After NASCAR founder Bill France purchased the site of a Hillsborough horse racetrack in 1947, the Occoneechee / Orange Speedway played host to two decades of NASCAR events and scores of legendary drivers, including Ned Jarrett and Richard Petty.
But not since local clergy lobbied local government to close the dirt track to Sunday racing nearly four decades ago has the old ring seen such excitement as last Sunday. The speeds were a bit saner and the crowds were a bit tamer, but the track itself still had a few thrills in store for those gracing its banked curves and long straightaways.
Staged byBull City Running, the second annual Occoneechee Speedway Relay Race in Hillsborough offered competition for two and four-person teams tallying 20 laps (roughly 13.5 miles) around the track.
Proceeds from the event benefitted the Classical American Homes Preservation Trust to help connect the Speedway Trail with Ayr Mount and the rest of North Carolina’s Mountains-to-Sea Trail, according to bullcityrunning.com.
There was no required distance for each runner, nor was there a specific order of hand-off that had to be followed. Each team simply needed to complete a total of 20 laps around the Historic Occoneechee Speedway Trail. The oval trail follows the old NASCAR track about 1 kilometer around the former infield, now filled with a sea of evergreens.
Winning the four-person competition was the team “SmellStrong,” finishing just ahead of the Hillsborough Running Club.
“We knew about it last year and wanted to put together a team, but it just didn’t come together,” SmellStrong runner Chris Huggins said, “We don’t train for this race in particular, but we wanted to be in good enough shape to come out, and one of our runners is running in a marathon in two weeks. He’s in far better shape than the rest of us.”
Huggins said the day worked out for distance runners to be like a great interval workout.
“It’s around 1,200 meters, so we’re treating it like a track workout,” he said. “It all depends on how much rest you want in-between (intervals). It’s a little muggy out here though, especially for January 31.”
Team themes were prevalent, including four different four-runner teams representing the local chapter of Black Men Run.
“We started our chapter two years ago in December,” said Avier Jenkins, running for one of the Black Men Run teams.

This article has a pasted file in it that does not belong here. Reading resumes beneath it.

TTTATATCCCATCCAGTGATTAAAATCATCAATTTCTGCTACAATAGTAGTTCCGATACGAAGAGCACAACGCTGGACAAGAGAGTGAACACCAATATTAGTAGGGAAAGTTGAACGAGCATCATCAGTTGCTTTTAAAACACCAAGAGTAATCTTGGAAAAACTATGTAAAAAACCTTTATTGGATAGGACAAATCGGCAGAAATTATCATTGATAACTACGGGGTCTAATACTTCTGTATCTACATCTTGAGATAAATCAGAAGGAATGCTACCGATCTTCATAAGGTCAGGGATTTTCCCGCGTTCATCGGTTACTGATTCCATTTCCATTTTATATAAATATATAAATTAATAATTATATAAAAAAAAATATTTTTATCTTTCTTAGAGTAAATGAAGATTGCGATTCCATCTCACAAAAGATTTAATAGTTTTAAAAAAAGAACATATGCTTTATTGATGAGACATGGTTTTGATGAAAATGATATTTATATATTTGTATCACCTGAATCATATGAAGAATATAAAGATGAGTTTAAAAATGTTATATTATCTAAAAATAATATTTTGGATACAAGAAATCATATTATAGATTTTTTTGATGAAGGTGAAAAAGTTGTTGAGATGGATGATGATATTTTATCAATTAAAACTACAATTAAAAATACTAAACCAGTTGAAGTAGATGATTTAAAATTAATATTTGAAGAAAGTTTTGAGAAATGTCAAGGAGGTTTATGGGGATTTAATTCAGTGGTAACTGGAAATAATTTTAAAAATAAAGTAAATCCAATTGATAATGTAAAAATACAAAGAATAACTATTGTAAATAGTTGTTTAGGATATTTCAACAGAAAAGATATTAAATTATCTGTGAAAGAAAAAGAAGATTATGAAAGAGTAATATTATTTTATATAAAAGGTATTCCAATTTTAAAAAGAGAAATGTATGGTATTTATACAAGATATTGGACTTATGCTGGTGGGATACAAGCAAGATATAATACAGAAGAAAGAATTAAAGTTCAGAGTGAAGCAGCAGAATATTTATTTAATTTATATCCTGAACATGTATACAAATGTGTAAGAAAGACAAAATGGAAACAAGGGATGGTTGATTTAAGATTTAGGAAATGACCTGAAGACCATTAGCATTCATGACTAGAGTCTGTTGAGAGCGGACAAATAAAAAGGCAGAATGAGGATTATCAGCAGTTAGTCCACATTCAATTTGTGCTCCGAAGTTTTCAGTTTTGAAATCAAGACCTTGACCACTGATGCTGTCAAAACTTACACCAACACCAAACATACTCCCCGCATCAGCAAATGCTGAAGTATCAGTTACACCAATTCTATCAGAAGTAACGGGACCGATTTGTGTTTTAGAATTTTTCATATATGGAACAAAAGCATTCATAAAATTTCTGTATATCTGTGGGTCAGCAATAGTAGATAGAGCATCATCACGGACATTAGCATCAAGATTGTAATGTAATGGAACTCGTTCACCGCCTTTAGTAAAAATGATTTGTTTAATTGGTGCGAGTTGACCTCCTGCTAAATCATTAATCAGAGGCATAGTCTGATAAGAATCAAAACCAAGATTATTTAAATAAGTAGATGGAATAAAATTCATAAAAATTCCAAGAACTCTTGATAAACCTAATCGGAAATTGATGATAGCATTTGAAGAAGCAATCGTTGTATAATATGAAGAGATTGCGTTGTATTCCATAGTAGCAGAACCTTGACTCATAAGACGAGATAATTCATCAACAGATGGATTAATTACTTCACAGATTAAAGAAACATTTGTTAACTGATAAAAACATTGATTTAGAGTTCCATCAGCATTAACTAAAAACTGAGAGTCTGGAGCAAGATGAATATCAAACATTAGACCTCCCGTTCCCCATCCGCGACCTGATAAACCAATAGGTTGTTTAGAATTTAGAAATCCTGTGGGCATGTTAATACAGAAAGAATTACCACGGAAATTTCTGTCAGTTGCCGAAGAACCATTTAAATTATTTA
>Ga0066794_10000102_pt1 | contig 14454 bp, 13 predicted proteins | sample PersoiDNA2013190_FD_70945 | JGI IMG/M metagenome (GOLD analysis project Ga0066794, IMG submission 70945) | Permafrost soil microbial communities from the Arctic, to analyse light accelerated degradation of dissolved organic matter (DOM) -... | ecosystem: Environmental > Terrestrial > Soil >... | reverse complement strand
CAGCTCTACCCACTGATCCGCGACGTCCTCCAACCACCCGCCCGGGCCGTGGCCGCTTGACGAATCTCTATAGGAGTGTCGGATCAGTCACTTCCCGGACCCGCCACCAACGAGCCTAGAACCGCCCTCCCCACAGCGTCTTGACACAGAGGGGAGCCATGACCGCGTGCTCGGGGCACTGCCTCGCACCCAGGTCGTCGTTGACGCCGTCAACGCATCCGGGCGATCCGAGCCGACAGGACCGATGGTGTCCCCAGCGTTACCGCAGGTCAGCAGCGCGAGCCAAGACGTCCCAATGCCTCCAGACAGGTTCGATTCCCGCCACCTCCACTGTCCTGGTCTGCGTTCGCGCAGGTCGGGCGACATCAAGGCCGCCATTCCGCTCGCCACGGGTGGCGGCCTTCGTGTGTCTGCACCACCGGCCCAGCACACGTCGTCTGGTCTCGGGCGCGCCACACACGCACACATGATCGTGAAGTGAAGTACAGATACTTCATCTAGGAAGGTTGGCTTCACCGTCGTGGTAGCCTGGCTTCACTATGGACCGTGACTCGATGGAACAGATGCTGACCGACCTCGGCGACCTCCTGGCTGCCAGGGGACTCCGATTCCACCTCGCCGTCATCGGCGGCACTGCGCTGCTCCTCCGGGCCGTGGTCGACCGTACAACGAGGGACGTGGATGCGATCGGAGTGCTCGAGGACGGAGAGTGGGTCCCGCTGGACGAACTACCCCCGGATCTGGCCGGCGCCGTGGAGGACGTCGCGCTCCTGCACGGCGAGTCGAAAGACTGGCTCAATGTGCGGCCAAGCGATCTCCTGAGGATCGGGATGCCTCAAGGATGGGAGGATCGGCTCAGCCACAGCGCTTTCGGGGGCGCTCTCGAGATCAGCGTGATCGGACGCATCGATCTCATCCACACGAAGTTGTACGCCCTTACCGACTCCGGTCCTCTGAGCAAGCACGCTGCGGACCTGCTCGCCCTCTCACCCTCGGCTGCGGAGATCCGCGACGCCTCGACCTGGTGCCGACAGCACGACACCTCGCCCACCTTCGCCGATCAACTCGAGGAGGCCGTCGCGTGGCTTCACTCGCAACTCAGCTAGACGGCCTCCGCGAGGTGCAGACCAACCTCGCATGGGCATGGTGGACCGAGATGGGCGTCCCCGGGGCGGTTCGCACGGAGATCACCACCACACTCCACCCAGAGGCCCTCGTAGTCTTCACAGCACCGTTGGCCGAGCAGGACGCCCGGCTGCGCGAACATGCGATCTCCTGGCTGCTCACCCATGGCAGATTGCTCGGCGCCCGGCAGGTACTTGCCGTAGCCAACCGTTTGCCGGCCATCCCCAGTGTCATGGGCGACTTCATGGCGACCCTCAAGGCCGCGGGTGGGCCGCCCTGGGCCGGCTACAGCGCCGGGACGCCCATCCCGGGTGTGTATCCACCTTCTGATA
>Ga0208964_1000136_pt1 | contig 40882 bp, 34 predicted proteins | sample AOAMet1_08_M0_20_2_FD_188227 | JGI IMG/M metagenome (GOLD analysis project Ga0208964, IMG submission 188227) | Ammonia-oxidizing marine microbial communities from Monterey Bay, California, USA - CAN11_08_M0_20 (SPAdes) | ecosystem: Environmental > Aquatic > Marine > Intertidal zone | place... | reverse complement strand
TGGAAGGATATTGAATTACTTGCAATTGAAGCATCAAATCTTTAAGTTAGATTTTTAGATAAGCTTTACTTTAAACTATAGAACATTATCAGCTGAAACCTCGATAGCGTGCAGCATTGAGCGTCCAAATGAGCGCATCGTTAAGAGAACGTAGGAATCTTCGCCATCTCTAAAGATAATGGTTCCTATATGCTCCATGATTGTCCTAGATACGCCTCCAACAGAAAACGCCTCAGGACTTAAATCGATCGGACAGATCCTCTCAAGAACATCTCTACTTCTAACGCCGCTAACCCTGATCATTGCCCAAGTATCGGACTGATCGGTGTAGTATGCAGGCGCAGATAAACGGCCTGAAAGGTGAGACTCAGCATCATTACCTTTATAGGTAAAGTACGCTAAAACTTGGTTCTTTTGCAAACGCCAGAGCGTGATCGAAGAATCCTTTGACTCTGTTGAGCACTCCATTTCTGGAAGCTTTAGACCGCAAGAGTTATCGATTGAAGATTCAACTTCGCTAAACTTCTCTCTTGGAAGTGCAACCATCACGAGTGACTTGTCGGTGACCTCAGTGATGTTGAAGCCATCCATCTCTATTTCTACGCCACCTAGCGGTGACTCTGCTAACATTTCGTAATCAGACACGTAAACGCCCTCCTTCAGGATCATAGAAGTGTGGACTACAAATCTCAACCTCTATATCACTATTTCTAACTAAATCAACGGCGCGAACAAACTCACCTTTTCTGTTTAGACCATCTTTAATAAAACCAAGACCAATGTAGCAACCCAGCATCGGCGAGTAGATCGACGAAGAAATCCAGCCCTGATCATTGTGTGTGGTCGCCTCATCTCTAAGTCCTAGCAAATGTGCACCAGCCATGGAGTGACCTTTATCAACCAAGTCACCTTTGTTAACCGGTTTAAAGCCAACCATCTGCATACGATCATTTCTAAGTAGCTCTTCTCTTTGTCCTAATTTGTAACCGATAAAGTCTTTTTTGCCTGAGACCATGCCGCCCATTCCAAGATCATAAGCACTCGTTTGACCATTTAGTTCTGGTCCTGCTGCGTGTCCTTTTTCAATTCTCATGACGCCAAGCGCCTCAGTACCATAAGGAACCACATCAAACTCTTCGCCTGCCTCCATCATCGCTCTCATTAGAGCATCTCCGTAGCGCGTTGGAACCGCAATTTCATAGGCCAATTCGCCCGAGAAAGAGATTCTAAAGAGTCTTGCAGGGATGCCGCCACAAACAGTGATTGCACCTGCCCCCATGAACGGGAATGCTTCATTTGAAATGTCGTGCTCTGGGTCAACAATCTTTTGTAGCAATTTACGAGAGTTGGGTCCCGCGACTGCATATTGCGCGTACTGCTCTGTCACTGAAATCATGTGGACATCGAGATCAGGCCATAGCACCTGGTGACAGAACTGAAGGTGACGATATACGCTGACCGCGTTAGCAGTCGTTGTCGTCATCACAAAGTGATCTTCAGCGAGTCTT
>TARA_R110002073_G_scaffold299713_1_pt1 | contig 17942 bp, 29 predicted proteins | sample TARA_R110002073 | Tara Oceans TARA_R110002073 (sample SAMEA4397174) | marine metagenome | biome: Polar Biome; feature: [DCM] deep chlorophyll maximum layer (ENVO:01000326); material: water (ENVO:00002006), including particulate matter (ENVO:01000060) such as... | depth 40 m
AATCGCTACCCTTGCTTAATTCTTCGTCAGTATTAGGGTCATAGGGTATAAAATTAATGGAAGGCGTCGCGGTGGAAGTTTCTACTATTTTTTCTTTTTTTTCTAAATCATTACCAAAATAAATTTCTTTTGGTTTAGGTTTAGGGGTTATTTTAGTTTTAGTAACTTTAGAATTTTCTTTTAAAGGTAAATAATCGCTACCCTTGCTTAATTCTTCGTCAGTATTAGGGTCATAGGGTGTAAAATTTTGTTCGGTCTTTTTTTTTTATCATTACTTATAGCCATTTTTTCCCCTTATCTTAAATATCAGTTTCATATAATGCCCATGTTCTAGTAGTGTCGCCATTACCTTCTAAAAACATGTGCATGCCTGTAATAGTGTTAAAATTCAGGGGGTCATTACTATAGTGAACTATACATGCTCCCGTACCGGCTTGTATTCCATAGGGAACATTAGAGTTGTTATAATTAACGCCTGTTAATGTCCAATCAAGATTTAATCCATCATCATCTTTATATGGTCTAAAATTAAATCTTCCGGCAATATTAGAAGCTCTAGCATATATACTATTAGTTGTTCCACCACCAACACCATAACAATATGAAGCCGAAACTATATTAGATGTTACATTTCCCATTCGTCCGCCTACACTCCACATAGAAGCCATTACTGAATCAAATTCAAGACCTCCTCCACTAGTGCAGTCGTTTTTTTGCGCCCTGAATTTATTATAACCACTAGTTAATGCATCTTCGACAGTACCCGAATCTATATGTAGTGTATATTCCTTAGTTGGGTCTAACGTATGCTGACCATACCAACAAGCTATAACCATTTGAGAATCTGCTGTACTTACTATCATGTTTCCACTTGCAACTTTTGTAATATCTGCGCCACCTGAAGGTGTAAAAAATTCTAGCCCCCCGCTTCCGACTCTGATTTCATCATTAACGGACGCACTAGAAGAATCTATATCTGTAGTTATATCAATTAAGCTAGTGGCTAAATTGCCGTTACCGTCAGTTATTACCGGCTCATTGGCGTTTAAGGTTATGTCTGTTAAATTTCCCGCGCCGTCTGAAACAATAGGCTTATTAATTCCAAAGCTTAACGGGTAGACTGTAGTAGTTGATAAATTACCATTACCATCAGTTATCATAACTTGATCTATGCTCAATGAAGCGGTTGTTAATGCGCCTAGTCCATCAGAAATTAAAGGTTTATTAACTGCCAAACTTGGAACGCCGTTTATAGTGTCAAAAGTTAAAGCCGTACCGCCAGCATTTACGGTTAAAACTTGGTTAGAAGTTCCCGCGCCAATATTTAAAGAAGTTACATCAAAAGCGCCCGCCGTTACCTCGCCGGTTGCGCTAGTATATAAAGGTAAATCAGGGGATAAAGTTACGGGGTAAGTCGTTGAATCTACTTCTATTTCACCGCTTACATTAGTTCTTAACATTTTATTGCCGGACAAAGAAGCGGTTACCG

Organizers looked like geniuses after postponing out from under the blanket of last weekend’s sleet to this past Sunday’s spring-like conditions.
“We were a little bummed last weekend with the weather and the postponement, and we didn’t have a lot of wiggle room,” Bull City co-owner (with husband Jason) and race director Kim Page said, “but this weekend worked well for everybody.”
The second installment of the race also made for a larger turnout, Page said.
“We expanded the field and added about 25 more teams this year,” she explained. “That’s 62 different two and four-person teams – about 200 runners. It sold out last year, and it sold out again in record time this year, so I think there were a lot of teams looking forward to it.
“It’s mostly (limited by) logistics like parking and making sure the teams have space to set up and camp out. The exchange area can get a little crowded.”
Page said the local community was ready for a relay racing event.
“We’d been out here running and thought it would be such a great venue for a relay,” she said. “The idea was that you don’t have to go all the way to the mountains and commit a whole weekend to a relay. You can do it all in one afternoon, you can bring the family.”
While sunshine and balmy temperatures won the day, there was still a bit of winter underfoot, however, as the first turn was still covered in ice but for a bit of preparation.
“Around the first turn, snow and ice was pretty solidly covering the course,” Page said, “so we took a shovel to it and carved a lane out.”
“It was still a little soggy,” said competitor Jean McDonald, who was running for the four-runner team “Be Loud” along with Cosby Dudley, Katherine Stanley and Patrick Wright. They wanted to draw attention to the local cause “Be Loud, Sophie,” which supports adolescent and young adult cancer patients and their families at UNC Hospitals.
“It was pretty sloppy around turns one and two, but wasn’t too bad,” Hillsborough Running Club’s Phillip Van Tubbergh said. “Most of the course was pretty fair.”
One women’s group donned superhero capes and aimed to be faster than a speeding bullet.
“We’re the Running Supergirls,” Jenny Lundergan said. “Our logos on our capes were for our first initials.”
“This has been great, it’s a lot of fun, and the weather’s beautiful,” Lundergan said. “Running on a flat track is a lot harder that I thought it would be though.”
Organizers will hardly get a moment’s rest this week, as the crew from Bull City will pack up the cars and stage the Uwharrie Mountain Trail Run this Saturday. Further down the line, Page doesn’t rule out improvements for next year’s Occoneechee Relay.
“We always like to get feedback from the runners, so we’ll tweak what we do and improve on it year after year,” she said. “People come out, they’re challenged, and it’s all for a good cause. It’s a great community event.”
Page paused, thought for a moment, and smiled.
“And it’s always guaranteed to be 65 degrees and sunny.”